Shape and Form

Shape and form help organize an artwork. Shapes are two-dimensional surfaces such as circles or squares. Forms are three-dimensional, like spheres or cubes.  A concave form has a pushed-in surface that goes down like the inside of a crater or bowl.  A convex form has a raised surface that goes up like a mound or the outside of a bowl.  Forms can be solid like a rock or have voids like a hollow tube. A void is an empty space.

shape and form image by Piet Mondrian

by Piet Mondrian

Your eyes and mind work together when you see shapes and forms.  You always see them as a figure-ground relationship.  The shape you see first is called a figure, or positive shape.  The area around it is called the ground, or negative shape.  Artists often plan their work so that people must shift their eyes back and forth between positive and negative shapes.  When positive shapes are incomplete or unclear, you still see them as a unit without even realizing you are doing it.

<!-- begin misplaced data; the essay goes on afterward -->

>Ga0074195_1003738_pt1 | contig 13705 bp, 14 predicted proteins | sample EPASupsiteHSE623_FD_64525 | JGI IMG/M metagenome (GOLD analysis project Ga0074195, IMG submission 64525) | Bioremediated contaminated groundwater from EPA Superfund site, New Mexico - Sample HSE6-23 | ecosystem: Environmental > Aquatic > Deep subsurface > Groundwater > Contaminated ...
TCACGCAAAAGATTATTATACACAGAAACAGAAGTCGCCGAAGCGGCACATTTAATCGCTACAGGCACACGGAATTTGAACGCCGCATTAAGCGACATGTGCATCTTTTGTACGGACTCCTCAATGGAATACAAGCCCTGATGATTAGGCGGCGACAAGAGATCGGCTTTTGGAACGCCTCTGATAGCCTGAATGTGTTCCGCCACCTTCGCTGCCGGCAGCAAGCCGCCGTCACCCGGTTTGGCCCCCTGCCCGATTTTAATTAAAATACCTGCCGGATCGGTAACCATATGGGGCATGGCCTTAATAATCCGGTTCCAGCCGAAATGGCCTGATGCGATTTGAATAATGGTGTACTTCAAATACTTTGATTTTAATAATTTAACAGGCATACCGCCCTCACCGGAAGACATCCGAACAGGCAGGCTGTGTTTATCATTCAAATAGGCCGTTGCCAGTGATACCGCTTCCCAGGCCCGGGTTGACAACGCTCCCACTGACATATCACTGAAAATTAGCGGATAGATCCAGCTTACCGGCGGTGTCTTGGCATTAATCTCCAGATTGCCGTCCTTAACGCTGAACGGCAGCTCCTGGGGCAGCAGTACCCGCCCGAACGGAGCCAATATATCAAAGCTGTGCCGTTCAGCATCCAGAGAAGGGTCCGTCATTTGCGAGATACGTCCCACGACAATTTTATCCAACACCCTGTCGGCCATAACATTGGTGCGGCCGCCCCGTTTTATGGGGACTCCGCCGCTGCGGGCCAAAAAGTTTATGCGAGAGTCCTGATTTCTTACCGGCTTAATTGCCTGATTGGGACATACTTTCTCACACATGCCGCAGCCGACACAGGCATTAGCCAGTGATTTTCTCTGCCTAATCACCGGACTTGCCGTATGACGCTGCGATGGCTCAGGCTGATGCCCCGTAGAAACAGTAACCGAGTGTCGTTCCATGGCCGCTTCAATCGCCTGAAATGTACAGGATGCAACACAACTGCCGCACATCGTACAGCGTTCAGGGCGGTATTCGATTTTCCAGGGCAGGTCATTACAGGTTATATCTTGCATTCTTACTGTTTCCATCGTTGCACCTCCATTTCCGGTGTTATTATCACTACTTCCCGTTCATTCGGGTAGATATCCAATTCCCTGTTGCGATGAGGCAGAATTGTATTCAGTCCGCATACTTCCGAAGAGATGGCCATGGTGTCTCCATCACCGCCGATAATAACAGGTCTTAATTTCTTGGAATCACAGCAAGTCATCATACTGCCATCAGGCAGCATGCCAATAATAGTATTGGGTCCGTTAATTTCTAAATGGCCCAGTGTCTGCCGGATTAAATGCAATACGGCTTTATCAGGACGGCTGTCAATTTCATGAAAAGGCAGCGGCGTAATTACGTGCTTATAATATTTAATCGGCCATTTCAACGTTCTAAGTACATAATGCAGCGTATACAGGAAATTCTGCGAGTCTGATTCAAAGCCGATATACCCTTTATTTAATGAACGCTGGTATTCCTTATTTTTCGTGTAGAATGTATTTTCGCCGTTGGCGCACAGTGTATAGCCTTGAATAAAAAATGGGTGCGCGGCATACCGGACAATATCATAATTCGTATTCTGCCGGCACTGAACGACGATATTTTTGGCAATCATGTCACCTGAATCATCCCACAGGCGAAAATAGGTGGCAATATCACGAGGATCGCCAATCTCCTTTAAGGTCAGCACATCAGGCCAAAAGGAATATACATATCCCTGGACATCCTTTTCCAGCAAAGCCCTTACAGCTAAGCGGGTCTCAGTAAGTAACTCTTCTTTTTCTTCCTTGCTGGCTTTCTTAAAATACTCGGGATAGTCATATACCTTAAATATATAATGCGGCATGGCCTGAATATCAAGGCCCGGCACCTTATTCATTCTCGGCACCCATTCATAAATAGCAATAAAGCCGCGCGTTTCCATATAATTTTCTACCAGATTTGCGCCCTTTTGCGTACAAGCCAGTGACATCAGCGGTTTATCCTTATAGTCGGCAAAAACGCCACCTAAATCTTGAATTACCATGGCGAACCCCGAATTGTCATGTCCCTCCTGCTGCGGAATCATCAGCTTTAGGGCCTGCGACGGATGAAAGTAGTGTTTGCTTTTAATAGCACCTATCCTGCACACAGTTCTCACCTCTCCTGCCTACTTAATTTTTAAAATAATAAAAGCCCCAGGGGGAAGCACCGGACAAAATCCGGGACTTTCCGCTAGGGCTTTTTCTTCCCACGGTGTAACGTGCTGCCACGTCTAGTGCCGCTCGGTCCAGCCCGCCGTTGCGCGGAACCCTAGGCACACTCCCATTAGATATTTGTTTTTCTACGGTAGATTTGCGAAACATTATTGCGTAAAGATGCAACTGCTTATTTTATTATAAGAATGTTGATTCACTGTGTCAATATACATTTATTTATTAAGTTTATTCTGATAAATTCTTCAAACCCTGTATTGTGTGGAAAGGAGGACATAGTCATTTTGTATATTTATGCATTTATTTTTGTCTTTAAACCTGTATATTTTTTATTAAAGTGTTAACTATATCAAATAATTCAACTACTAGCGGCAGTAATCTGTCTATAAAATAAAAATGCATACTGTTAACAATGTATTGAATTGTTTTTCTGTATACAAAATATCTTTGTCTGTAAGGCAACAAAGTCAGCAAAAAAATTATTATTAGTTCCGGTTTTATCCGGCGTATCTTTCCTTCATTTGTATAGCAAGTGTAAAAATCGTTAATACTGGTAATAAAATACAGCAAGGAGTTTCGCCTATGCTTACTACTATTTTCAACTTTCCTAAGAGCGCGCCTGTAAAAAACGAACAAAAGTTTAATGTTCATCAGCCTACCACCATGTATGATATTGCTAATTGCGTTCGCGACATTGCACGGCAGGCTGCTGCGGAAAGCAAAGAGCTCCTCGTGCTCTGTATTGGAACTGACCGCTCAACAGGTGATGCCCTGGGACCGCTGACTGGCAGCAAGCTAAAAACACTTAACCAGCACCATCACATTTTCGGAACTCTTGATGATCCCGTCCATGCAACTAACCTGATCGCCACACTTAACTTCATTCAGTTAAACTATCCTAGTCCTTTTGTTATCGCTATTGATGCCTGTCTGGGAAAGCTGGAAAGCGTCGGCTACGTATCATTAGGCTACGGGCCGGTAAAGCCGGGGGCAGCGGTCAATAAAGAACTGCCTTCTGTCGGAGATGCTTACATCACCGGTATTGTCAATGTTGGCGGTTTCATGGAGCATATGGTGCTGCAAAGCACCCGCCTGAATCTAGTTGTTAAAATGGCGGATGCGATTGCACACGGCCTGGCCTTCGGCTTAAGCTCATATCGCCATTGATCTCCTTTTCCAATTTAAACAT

Shapes and forms are also described in other ways.  Organic shapes look like the natural curves in trees, clouds, people and the like.  Geometric shapes and forms are usually precise and regular.  Shapes look like flat circles, triangles or squares.  Forms are like three-dimensional spheres, cones, pyramids or cubes.  Artists often use geometric forms to suggest things and places created by people.  A free-form is an invented shape or form.  It often has qualities of a geometric form or an organic form or both.

Shape and Form fill-in